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Memorial Address: Rev. Solomon Levy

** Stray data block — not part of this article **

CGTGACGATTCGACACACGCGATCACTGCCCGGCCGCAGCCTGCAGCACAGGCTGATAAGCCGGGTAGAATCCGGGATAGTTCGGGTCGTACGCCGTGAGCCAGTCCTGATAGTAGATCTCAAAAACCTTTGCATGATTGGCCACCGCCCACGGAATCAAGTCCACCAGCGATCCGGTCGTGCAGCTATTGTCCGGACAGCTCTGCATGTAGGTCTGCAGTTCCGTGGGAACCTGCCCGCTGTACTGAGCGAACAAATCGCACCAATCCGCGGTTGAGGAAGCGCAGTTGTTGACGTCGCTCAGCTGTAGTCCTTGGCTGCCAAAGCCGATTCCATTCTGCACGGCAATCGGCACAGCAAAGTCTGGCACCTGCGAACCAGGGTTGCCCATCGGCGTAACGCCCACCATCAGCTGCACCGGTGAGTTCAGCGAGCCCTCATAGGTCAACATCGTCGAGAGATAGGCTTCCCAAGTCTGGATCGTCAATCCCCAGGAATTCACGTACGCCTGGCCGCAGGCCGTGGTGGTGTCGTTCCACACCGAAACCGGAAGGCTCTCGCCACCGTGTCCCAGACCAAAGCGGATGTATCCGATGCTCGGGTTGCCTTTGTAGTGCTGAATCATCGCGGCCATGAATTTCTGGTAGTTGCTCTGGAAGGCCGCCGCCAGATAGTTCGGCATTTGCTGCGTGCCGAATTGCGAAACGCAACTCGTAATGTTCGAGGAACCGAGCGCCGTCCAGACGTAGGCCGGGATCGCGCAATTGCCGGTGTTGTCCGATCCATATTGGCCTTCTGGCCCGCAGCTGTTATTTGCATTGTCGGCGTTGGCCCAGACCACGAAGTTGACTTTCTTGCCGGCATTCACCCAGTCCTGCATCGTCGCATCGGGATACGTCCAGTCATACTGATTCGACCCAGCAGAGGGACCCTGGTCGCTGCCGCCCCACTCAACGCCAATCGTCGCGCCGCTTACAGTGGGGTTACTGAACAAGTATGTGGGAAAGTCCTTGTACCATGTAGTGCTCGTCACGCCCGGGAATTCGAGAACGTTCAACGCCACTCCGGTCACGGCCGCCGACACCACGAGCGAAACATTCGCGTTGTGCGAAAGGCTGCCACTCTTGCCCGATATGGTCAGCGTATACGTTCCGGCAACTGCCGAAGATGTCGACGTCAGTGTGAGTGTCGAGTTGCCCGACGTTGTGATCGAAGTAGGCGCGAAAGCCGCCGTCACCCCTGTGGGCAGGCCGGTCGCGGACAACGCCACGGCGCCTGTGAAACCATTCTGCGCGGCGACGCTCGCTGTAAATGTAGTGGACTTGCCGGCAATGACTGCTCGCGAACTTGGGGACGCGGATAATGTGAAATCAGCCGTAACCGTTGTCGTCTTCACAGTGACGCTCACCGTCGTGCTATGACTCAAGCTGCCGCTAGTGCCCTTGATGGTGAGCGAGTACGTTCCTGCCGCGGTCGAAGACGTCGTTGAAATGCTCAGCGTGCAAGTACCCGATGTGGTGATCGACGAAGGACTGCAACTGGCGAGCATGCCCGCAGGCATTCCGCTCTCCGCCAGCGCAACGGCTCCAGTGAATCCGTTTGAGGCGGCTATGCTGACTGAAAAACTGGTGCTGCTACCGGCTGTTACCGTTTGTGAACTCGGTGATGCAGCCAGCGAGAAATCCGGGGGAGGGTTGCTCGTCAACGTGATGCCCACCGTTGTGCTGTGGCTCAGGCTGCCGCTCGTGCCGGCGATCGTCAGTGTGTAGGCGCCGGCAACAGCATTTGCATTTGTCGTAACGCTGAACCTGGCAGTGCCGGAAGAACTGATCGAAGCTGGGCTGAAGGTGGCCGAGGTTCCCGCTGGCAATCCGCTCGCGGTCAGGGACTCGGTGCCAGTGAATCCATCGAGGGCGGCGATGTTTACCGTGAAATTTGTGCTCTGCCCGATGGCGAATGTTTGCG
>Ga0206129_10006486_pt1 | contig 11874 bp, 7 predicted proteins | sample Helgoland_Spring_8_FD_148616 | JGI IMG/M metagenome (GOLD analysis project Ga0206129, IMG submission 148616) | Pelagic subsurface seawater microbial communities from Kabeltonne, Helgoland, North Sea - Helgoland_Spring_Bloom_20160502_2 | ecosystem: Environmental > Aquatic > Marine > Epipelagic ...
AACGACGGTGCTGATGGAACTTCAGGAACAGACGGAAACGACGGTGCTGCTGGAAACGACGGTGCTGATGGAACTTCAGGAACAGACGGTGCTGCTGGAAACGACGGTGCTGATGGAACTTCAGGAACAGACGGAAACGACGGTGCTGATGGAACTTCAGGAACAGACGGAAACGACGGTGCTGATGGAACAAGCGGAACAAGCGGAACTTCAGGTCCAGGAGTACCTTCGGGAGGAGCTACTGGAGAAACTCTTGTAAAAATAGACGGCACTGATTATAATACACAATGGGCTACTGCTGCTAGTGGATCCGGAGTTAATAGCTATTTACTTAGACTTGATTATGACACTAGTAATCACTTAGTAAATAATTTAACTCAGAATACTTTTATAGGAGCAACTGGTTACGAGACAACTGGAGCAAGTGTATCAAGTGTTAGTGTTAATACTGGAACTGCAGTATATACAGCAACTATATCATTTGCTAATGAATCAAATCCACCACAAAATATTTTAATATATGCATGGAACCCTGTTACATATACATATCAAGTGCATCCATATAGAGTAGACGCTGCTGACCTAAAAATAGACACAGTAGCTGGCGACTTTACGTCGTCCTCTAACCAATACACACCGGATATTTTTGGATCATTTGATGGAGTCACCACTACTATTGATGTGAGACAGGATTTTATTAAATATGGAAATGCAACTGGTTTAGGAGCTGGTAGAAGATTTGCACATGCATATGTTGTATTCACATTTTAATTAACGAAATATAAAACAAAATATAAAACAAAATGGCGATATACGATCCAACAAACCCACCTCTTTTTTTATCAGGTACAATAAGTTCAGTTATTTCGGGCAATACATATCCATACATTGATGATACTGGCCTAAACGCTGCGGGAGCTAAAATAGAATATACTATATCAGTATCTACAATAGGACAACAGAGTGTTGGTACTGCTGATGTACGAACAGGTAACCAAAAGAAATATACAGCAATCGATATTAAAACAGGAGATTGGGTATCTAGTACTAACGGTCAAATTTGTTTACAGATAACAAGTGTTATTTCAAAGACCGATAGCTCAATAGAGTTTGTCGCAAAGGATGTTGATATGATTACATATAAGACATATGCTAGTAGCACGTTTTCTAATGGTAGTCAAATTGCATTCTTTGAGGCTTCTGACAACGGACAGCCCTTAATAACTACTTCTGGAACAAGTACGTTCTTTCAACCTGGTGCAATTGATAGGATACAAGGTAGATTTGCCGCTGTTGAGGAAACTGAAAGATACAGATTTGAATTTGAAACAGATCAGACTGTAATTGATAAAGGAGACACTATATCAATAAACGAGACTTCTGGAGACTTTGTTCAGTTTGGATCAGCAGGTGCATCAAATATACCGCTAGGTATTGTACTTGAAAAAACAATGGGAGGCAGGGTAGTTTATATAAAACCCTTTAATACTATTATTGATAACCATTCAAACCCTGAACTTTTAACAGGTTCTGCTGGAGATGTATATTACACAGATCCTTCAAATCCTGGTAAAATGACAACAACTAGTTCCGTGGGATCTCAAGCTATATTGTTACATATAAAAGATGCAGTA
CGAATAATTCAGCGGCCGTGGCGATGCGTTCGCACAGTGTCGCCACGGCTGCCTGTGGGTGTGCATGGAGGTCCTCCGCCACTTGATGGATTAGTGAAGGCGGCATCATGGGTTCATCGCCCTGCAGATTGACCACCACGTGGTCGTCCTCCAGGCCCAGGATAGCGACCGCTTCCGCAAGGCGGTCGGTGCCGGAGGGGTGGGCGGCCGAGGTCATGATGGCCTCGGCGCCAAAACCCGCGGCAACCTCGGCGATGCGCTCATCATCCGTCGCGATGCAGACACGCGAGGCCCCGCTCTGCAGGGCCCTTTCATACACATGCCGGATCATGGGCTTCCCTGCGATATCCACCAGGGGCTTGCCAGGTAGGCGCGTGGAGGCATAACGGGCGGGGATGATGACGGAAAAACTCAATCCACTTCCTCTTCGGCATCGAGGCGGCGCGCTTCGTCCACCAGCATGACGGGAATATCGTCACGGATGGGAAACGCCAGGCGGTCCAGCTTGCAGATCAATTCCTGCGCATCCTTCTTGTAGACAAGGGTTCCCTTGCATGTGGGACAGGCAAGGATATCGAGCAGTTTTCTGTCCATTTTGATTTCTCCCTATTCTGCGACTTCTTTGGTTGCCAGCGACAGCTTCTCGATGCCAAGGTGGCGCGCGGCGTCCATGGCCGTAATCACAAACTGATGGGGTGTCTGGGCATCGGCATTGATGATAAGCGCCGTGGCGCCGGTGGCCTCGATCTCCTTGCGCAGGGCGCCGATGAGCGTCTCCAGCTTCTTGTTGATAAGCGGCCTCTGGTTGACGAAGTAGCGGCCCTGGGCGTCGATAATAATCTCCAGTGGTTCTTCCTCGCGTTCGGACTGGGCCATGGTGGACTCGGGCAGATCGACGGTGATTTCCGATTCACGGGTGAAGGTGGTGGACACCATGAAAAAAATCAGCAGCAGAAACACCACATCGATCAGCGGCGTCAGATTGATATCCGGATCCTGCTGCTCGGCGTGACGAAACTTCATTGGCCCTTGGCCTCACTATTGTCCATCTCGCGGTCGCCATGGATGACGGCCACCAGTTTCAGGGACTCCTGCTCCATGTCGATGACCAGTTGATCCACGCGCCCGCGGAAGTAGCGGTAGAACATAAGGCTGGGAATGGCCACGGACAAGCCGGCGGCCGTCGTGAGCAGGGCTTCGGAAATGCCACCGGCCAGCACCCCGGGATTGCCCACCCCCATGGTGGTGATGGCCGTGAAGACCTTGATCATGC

<plain_text><page sequence="1">(II) THE REVEREND SOLOMON LEVY, M.A. (President of the Jewish Historical Society of England, 1907-9) By The Rev. Arthur Barnett, B.A., H.C.F.1 (HIS is the third occasion in comparatively recent years that it has fallen to me to pay a memorial tribute in this place to former officers of our Society who were among its active members almost from its inception in 1893. The very real sense of personal sorrow with which I approach my task tonight is rendered thereby the more profound as it compels upon me the thought that with the passing of Solomon Levy comes the final passing of a somewhat unique generation from the Anglo-Jewish scene. 1 Delivered before the Jewish Historical Society of England on 13 January 1958.</page><page sequence="2">MEMORIAL ADDRESSES 209 For over 220 years since the Resettlement of the Jews in this country no Jew seems to have had any concern whatever about recording the past. It was only with the emergence of Grace Aguilar and James Picciotto that even the dimmest outlines were attempted. But Anglo-Jewish history proper never really began to be written until the rise of Solomon Levy's generation; and Levy himself was one of the busiest pioneers in this field. At his death he had served on the Council of our Society for close upon sixty years ; he was indeed its doyen. From 1901 to 1908 he acted as Honorary Secretary; from 1907 to 1909 he held office as President; thereafter he became a Vice-President throughout the rest of his life, and on attaining his 80th year he was elected an Honorary Member in recognition of his long and distinguished service to the Society and to the community generally. His contributions to the Society's activities were as remarkable in content as in extent, as significant in the realm of administration as in literary output. As a member of the Council he ever evinced a rare wisdom and foresight in his guidance; and what sometimes may have appeared to be an unduly meticulous regard for construction often turned out to be a sagacious precaution against possible future error. In his researches into, and writings on, Anglo-Jewish history?and they covered both the medieval and later periods?-careful and painstaking accuracy was the hall-mark of his work. Yet, strangely enough, there was nothing of pedantry in his literary style, which was of a highly cultivated order, forceful, attractive, and flowing with the keen native wit that he seemed to have inherited from his Tyneside origins. But, whether in his literary or his administrative activities for the Society, he was an outstanding figure in a small band of workers who realized how much the knowledge of the Anglo-Jewish past meant for the understanding of its present and for the intelligent direction of its future. He was, at the early age of 23, already the spiritual guide of a historic congregation in the City of London. His Synagogue in Gt. St. Helens was the very radial centre of a vast ghost population of almost two and a half centuries of London Jewry. Hence, no doubt, the inspiration of all that he did in the promotion of a healthy interest in the knowledge of Anglo-Jewish history. But valuable and original as was his work in Anglo-Jewish history, this was by no means the complete orbit of his literary interests. He was also a pioneer labourer in the early Anglo-Jewish Literary Society Movement; he edited for 20 years the Jewish Annual, a Calendar which always included a number of serious magazine articles; he was for 14 years Editor of the Jewish Yrear-Book, itself a mine of information?both statis? tical and biographical?for future students of Anglo-Jewish history; and many were his contributions to the Anglo-Jewish Press. In the field of Jewish theology, too, he showed himself a sound scholar as his writings on 'Original Virtue' and 'Original Sin', as well as on other subjects in this domain, amply prove. There are articles from his pen in the Jewish Encyclopaedia and the Jewish Quarterly Review. The agility of his mind was matched by its versatility. Yet, scholar and student as he was by nature, he never became a mere book-man. He had chosen the ministerial vocation and he never ceased to be the faithful pastor. If he was a great lover of books, he was an even greater lover of men. His parish was on the City side of Aldgate Pump ; but his gaze and his goings were directed far more to the Stepney side ofthat historic land-mark, where the social and moral problems of East End Jewry were, in his early days, grave and urgent. Much of the amelioration of these conditions was due to his collaboration with his life-long friend and closest colleague, Joseph Frederick Stern, Minister of the Stepney Synagogue. Solomon Levy will not</page><page sequence="3">210 MEMORIAL ADDRESSES be forgotten by the poor, the distressed, the sick and the destitute who may yet survive from those depressing times and scenes. As the Jewish Chaplain to the London Hospital for over 40 years, he must have brought much comfort, courage and good cheer to many thousands of his fellow-Jews. Another of his ardent interests was Jewish religious education, to the organization of which he devoted much of his energies. Levy showed himself also to be a man of principle and courage when, as an Anglo-Jewish minister, he joined the earliest Zionist circle in this country and worked for the movement: not an easy or popular thing to do in those days of communal 'grand-dukedom'. What a remarkable man ! Scholar, Historian, Pastor, Theologian, Sociologist, Diarist, Educationist; Lover of Zion, Lover of England, Lover of Books, Lover of Humanity ! When shall we look upon his like again? Many are the places he once filled with so much simple dignity, honour and merit which are now rendered vacant by his death. And not the least of these voids will long remain palpable in this place where tonight we recall his memory with sorrow at parting with him but with gratitude for the gift of him. May that memory abide with us for an inspiration and a blessing.</page></plain_text>